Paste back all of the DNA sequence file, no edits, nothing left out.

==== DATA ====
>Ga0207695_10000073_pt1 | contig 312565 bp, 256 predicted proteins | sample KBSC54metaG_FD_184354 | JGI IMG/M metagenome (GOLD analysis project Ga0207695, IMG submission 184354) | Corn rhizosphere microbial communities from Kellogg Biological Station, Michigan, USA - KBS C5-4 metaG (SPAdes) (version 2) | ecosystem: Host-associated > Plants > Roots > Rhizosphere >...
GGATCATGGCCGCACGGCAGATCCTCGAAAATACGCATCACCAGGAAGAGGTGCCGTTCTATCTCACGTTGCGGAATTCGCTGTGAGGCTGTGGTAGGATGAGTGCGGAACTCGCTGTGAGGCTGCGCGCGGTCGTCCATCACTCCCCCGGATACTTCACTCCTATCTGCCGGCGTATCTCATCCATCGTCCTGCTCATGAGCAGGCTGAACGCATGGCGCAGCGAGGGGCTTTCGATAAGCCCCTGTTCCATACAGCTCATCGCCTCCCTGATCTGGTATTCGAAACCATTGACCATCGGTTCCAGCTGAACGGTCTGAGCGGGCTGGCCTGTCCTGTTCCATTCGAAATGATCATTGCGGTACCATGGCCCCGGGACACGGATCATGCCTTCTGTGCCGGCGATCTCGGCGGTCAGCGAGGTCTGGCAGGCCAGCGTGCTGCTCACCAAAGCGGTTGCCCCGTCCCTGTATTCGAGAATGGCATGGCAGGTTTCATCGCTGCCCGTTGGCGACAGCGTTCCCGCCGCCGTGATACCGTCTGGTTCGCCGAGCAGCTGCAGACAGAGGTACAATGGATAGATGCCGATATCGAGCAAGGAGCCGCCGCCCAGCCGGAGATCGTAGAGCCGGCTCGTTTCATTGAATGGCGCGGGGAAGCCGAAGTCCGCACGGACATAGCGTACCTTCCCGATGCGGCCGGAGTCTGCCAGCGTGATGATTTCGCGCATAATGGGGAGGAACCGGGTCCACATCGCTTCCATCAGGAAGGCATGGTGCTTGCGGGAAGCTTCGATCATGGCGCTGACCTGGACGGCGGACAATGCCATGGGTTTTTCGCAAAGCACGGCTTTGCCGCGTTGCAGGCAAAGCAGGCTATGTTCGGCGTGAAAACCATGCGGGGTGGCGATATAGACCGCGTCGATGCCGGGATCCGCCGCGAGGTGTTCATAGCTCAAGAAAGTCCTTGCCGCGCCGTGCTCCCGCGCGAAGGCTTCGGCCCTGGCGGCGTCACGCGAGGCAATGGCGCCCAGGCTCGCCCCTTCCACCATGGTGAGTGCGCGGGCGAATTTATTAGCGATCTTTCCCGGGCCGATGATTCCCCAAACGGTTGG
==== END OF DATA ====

>Ga0207695_10000073_pt1 | contig 312565 bp, 256 predicted proteins | sample KBSC54metaG_FD_184354 | JGI IMG/M metagenome (GOLD analysis project Ga0207695, IMG submission 184354) | Corn rhizosphere microbial communities from Kellogg Biological Station, Michigan, USA - KBS C5-4 metaG (SPAdes) (version 2) | ecosystem: Host-associated > Plants > Roots > Rhizosphere >...
GGATCATGGCCGCACGGCAGATCCTCGAAAATACGCATCACCAGGAAGAGGTGCCGTTCTATCTCACGTTGCGGAATTCGCTGTGAGGCTGTGGTAGGATGAGTGCGGAACTCGCTGTGAGGCTGCGCGCGGTCGTCCATCACTCCCCCGGATACTTCACTCCTATCTGCCGGCGTATCTCATCCATCGTCCTGCTCATGAGCAGGCTGAACGCATGGCGCAGCGAGGGGCTTTCGATAAGCCCCTGTTCCATACAGCTCATCGCCTCCCTGATCTGGTATTCGAAACCATTGACCATCGGTTCCAGCTGAACGGTCTGAGCGGGCTGGCCTGTCCTGTTCCATTCGAAATGATCATTGCGGTACCATGGCCCCGGGACACGGATCATGCCTTCTGTGCCGGCGATCTCGGCGGTCAGCGAGGTCTGGCAGGCCAGCGTGCTGCTCACCAAAGCGGTTGCCCCGTCCCTGTATTCGAGAATGGCATGGCAGGTTTCATCGCTGCCCGTTGGCGACAGCGTTCCCGCCGCCGTGATACCGTCTGGTTCGCCGAGCAGCTGCAGACAGAGGTACAATGGATAGATGCCGATATCGAGCAAGGAGCCGCCGCCCAGCCGGAGATCGTAGAGCCGGCTCGTTTCATTGAATGGCGCGGGGAAGCCGAAGTCCGCACGGACATAGCGTACCTTCCCGATGCGGCCGGAGTCTGCCAGCGTGATGATTTCGCGCATAATGGGGAGGAACCGGGTCCACATCGCTTCCATCAGGAAGGCATGGTGCTTGCGGGAAGCTTCGATCATGGCGCTGACCTGGACGGCGGACAATGCCATGGGTTTTTCGCAAAGCACGGCTTTGCCGCGTTGCAGGCAAAGCAGGCTATGTTCGGCGTGAAAACCATGCGGGGTGGCGATATAGACCGCGTCGATGCCGGGATCCGCCGCGAGGTGTTCATAGCTCAAGAAAGTCCTTGCCGCGCCGTGCTCCCGCGCGAAGGCTTCGGCCCTGGCGGCGTCACGCGAGGCAATGGCGCCCAGGCTCGCCCCTTCCACCATGGTGAGTGCGCGGGCGAATTTATTAGCGATCTTTCCCGGGCCGATGATTCCCCAAACGGTTGG